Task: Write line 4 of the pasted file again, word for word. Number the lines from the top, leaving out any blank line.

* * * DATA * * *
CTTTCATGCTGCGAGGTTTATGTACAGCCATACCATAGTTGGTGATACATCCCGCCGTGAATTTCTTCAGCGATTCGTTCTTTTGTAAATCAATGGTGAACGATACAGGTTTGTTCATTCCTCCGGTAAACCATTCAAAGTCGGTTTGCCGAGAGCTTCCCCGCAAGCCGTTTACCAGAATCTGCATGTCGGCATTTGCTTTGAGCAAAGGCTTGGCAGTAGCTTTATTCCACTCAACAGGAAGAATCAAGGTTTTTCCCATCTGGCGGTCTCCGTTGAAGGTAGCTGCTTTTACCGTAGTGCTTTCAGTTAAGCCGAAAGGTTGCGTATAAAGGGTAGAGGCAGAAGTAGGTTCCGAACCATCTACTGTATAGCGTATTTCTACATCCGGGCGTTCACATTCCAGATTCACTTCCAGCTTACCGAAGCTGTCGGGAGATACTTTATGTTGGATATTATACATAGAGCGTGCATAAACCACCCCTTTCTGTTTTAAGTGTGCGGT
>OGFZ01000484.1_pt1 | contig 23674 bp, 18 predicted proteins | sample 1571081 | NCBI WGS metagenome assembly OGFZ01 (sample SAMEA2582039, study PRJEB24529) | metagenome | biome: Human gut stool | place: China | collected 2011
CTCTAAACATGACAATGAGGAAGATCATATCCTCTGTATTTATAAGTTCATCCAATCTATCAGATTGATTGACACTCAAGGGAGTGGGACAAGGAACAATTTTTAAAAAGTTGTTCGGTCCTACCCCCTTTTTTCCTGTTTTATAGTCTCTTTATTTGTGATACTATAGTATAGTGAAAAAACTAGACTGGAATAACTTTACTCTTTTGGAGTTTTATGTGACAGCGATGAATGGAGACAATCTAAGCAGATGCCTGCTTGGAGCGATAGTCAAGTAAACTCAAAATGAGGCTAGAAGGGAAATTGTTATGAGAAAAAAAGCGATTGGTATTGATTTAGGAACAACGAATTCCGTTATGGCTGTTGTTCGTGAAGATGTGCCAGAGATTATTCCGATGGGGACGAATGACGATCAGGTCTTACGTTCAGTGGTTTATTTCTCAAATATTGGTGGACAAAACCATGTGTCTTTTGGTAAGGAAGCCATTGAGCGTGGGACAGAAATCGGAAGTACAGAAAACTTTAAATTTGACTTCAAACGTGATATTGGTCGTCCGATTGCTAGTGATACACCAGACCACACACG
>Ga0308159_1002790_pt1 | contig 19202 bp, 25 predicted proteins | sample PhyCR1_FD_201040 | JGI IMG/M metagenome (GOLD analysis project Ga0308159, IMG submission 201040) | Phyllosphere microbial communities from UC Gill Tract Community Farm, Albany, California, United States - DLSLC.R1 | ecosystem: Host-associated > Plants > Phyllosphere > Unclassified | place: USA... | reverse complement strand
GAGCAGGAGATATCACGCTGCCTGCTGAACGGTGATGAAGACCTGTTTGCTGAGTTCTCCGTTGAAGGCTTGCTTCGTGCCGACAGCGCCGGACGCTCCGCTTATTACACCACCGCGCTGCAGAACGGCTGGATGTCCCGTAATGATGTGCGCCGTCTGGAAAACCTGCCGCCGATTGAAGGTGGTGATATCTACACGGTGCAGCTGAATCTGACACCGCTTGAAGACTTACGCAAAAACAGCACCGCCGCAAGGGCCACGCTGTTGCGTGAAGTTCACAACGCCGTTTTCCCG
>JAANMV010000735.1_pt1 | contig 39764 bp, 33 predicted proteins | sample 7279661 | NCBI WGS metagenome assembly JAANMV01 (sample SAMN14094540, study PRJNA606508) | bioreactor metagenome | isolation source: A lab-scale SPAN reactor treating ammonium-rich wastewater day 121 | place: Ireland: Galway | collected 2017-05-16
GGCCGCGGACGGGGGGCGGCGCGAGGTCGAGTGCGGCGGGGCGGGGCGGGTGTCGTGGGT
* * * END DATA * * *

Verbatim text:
>Ga0308159_1002790_pt1 | contig 19202 bp, 25 predicted proteins | sample PhyCR1_FD_201040 | JGI IMG/M metagenome (GOLD analysis project Ga0308159, IMG submission 201040) | Phyllosphere microbial communities from UC Gill Tract Community Farm, Albany, California, United States - DLSLC.R1 | ecosystem: Host-associated > Plants > Phyllosphere > Unclassified | place: USA... | reverse complement strand